Blue Ivy X Hair Love

On November 11th, Hair Love author Matthew A. Cherry announced that Blue Ivy Carter, daughter of the legendary Beyonce Knowles-Carter, would be narrating the award-winning children’s book as an audio book. This carries extreme significance not only because the book itself is inspirational to so many little black girls, but also because it is being narrated by a little black girl who has been put on the spot many times in both a positive and negative context in regard to her appearance. 

Ms. Blue Ivy has been booked and busy with her iconic appearance in the film Black is King which was released earlier this year. She was portrayed in a powerful light that showed just how amazing black skin can be especially with her performance in Brown Skin Girl. The irony in these intricately timed releasings comes after a time where the 8 year old was heavily judged for her appearance despite only being a child. Jokes about Blue taking after Jay-Z, her father, have exposed the ugly and genuine insensitivity people have especially towards children of people they do not even know. 

There was even a time on social media where people were comparing Blue Ivy to Kim Kardashian and Kanye West daughter, North West, in an effort to see who was cuter. Regardless of if she is the child of a celebrity or not, she is still a child and just because she has famous parents who are used to media and gossip, does not mean that people are entitled to talk down to her. Growing up surrounded by such prejudice and out in the open must be hard but the Carter family has handled all judgement with such grace, that we have no choice but to stan.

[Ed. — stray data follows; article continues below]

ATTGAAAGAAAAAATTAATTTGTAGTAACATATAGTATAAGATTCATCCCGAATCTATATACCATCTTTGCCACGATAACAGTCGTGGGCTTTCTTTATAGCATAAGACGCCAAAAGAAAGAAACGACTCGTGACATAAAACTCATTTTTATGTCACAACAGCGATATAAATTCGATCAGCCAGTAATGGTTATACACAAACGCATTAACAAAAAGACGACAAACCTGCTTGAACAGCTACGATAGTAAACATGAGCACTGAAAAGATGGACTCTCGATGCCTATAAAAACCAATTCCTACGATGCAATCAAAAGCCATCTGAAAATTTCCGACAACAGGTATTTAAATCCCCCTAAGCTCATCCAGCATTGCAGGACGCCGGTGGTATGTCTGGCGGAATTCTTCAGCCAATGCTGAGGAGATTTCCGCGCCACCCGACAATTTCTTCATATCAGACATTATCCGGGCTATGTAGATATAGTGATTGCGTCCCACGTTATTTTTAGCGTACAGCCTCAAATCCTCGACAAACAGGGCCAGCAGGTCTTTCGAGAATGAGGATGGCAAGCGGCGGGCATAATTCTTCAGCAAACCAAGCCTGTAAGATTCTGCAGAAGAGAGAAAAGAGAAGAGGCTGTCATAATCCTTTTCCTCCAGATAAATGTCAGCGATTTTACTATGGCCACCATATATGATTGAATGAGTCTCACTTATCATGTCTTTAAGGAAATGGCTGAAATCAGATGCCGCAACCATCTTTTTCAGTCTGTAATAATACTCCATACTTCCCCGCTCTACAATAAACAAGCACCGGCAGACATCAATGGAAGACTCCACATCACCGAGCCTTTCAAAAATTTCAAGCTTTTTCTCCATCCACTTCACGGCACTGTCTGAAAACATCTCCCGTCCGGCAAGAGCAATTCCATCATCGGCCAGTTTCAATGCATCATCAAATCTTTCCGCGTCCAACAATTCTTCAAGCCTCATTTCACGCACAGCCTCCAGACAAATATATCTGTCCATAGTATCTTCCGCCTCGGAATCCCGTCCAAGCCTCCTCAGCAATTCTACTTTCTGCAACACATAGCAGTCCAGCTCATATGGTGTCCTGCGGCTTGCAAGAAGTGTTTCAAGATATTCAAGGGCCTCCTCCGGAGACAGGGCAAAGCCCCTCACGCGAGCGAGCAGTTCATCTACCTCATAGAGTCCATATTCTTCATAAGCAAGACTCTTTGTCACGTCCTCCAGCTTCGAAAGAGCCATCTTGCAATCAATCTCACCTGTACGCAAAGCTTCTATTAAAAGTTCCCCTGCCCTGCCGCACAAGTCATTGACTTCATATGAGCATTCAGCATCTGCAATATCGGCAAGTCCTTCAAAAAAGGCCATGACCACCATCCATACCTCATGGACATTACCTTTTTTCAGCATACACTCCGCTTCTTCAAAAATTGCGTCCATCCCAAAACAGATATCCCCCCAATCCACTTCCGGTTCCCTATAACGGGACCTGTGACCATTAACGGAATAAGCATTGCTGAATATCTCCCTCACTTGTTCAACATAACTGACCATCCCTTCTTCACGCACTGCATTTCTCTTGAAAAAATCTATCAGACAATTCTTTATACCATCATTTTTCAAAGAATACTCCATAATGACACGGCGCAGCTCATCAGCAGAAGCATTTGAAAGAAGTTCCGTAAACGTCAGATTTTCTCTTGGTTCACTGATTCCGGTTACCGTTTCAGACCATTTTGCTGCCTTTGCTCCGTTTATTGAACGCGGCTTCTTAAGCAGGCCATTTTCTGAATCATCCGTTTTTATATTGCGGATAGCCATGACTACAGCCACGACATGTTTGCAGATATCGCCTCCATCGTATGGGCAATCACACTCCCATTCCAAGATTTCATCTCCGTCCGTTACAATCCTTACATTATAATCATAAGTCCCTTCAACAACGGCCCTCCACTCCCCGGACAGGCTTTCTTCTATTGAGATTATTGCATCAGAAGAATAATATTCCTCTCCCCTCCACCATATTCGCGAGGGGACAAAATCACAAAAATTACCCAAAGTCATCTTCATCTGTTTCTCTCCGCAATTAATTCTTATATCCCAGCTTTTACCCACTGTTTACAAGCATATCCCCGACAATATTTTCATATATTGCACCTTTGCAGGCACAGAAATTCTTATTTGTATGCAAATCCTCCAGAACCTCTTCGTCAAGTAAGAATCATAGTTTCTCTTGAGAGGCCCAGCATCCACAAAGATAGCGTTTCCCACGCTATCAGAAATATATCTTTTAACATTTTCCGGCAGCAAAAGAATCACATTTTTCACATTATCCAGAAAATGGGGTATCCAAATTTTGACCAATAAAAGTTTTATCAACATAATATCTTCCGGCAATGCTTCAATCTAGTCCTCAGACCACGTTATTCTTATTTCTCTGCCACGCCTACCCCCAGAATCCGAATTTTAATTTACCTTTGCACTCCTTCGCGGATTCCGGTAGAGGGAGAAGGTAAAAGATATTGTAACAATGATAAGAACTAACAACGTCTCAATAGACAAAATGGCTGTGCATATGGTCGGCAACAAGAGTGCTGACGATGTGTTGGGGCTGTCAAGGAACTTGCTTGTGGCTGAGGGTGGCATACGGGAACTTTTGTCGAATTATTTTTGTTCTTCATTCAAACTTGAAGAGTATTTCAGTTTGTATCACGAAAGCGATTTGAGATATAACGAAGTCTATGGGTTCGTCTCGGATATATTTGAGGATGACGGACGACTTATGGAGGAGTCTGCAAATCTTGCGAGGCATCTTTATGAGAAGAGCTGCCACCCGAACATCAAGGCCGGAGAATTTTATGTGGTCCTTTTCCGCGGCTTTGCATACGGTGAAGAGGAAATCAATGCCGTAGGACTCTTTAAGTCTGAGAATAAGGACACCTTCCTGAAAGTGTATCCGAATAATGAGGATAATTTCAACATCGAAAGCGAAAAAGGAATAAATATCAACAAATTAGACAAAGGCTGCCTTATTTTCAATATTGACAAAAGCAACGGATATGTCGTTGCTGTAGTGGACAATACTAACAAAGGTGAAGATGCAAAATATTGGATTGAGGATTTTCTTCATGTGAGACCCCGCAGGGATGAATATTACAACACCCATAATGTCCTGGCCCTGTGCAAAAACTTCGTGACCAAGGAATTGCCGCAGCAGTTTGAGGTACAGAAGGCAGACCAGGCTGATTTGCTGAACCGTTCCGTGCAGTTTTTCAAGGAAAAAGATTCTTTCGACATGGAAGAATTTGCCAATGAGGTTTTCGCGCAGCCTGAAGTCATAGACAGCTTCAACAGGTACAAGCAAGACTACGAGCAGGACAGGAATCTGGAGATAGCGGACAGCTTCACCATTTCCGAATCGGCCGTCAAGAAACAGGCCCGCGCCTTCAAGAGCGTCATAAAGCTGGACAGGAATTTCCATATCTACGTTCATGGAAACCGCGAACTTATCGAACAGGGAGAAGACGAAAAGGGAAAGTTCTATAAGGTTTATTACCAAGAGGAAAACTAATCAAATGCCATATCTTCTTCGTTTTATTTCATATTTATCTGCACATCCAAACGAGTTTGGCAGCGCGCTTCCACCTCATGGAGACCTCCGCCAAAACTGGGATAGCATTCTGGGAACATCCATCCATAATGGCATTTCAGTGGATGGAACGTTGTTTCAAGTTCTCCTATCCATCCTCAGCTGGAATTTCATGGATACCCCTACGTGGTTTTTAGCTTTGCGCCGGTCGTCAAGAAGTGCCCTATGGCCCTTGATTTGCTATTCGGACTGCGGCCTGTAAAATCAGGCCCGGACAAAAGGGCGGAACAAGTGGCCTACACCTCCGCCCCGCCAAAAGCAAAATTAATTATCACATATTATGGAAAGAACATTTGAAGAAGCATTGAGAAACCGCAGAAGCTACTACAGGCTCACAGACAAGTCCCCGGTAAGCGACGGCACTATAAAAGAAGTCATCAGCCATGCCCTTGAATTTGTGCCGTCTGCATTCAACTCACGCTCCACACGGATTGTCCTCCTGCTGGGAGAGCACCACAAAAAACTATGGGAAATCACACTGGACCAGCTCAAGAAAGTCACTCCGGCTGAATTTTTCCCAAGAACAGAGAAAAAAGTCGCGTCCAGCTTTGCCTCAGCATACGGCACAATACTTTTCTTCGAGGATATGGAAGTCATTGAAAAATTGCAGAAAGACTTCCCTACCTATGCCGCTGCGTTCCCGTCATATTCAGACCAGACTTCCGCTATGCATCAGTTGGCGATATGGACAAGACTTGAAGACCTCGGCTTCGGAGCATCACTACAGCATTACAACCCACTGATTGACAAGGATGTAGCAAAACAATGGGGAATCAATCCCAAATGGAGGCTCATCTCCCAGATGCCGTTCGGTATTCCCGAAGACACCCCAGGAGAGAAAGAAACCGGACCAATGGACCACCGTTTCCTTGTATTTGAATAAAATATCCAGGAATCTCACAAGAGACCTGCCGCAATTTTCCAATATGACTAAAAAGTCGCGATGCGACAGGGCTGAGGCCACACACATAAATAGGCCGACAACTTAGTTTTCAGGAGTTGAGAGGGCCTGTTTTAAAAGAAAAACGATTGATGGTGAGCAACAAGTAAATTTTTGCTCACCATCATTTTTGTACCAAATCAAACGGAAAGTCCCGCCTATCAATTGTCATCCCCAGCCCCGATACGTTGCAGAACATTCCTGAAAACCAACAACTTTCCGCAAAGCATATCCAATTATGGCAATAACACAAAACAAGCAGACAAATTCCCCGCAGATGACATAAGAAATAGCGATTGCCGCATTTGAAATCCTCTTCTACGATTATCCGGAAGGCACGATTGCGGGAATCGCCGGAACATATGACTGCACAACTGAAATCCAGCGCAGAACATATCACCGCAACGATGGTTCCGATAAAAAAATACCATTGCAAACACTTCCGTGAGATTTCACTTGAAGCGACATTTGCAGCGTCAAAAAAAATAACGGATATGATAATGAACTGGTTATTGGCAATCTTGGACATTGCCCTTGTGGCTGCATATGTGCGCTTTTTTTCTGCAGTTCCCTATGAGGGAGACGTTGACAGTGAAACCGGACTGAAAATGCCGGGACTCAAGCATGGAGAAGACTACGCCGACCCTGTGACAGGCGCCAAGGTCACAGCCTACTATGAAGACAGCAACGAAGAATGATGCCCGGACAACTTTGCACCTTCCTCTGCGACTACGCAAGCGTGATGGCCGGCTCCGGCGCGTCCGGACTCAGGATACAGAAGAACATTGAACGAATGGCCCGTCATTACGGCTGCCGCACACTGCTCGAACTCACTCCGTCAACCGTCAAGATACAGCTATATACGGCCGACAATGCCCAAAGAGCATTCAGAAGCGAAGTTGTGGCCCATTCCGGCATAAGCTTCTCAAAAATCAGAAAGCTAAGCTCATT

Blue Ivy especially combats the haters by letting her melanin and personality shine through in everything she participates in and it is inspiring to see a young black girl have so much joy and pride in a world that tries to diminish it from the time we are born. She, the entire Carter family, and the Hair Love book are a refreshing reminder that we need to encourage and uplift our young black girls and they are worth putting the effort in for because if they do not understand their worth, who will?